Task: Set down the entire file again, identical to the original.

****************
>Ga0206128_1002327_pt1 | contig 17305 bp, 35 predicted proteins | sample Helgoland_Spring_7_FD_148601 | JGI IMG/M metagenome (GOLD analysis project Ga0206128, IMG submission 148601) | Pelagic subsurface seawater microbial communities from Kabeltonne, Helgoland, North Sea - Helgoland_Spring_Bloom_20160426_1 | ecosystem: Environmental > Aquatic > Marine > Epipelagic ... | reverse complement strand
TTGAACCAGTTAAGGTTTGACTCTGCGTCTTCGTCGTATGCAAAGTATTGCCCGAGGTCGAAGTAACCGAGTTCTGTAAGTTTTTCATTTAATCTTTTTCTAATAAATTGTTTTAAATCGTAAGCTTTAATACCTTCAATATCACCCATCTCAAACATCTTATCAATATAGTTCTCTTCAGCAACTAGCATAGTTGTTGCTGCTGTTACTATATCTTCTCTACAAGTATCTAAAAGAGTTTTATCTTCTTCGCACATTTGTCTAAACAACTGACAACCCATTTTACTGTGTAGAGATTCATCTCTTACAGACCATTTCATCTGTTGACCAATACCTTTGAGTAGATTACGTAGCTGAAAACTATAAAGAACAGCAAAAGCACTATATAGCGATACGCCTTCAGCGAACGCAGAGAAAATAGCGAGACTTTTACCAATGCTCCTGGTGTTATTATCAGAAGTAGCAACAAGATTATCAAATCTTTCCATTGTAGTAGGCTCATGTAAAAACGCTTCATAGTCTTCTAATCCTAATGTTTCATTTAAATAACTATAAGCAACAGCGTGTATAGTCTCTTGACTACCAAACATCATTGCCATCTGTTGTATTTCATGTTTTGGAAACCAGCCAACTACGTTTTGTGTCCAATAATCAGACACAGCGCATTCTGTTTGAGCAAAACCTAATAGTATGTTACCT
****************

>Ga0206128_1002327_pt1 | contig 17305 bp, 35 predicted proteins | sample Helgoland_Spring_7_FD_148601 | JGI IMG/M metagenome (GOLD analysis project Ga0206128, IMG submission 148601) | Pelagic subsurface seawater microbial communities from Kabeltonne, Helgoland, North Sea - Helgoland_Spring_Bloom_20160426_1 | ecosystem: Environmental > Aquatic > Marine > Epipelagic ... | reverse complement strand
TTGAACCAGTTAAGGTTTGACTCTGCGTCTTCGTCGTATGCAAAGTATTGCCCGAGGTCGAAGTAACCGAGTTCTGTAAGTTTTTCATTTAATCTTTTTCTAATAAATTGTTTTAAATCGTAAGCTTTAATACCTTCAATATCACCCATCTCAAACATCTTATCAATATAGTTCTCTTCAGCAACTAGCATAGTTGTTGCTGCTGTTACTATATCTTCTCTACAAGTATCTAAAAGAGTTTTATCTTCTTCGCACATTTGTCTAAACAACTGACAACCCATTTTACTGTGTAGAGATTCATCTCTTACAGACCATTTCATCTGTTGACCAATACCTTTGAGTAGATTACGTAGCTGAAAACTATAAAGAACAGCAAAAGCACTATATAGCGATACGCCTTCAGCGAACGCAGAGAAAATAGCGAGACTTTTACCAATGCTCCTGGTGTTATTATCAGAAGTAGCAACAAGATTATCAAATCTTTCCATTGTAGTAGGCTCATGTAAAAACGCTTCATAGTCTTCTAATCCTAATGTTTCATTTAAATAACTATAAGCAACAGCGTGTATAGTCTCTTGACTACCAAACATCATTGCCATCTGTTGTATTTCATGTTTTGGAAACCAGCCAACTACGTTTTGTGTCCAATAATCAGACACAGCGCATTCTGTTTGAGCAAAACCTAATAGTATGTTACCT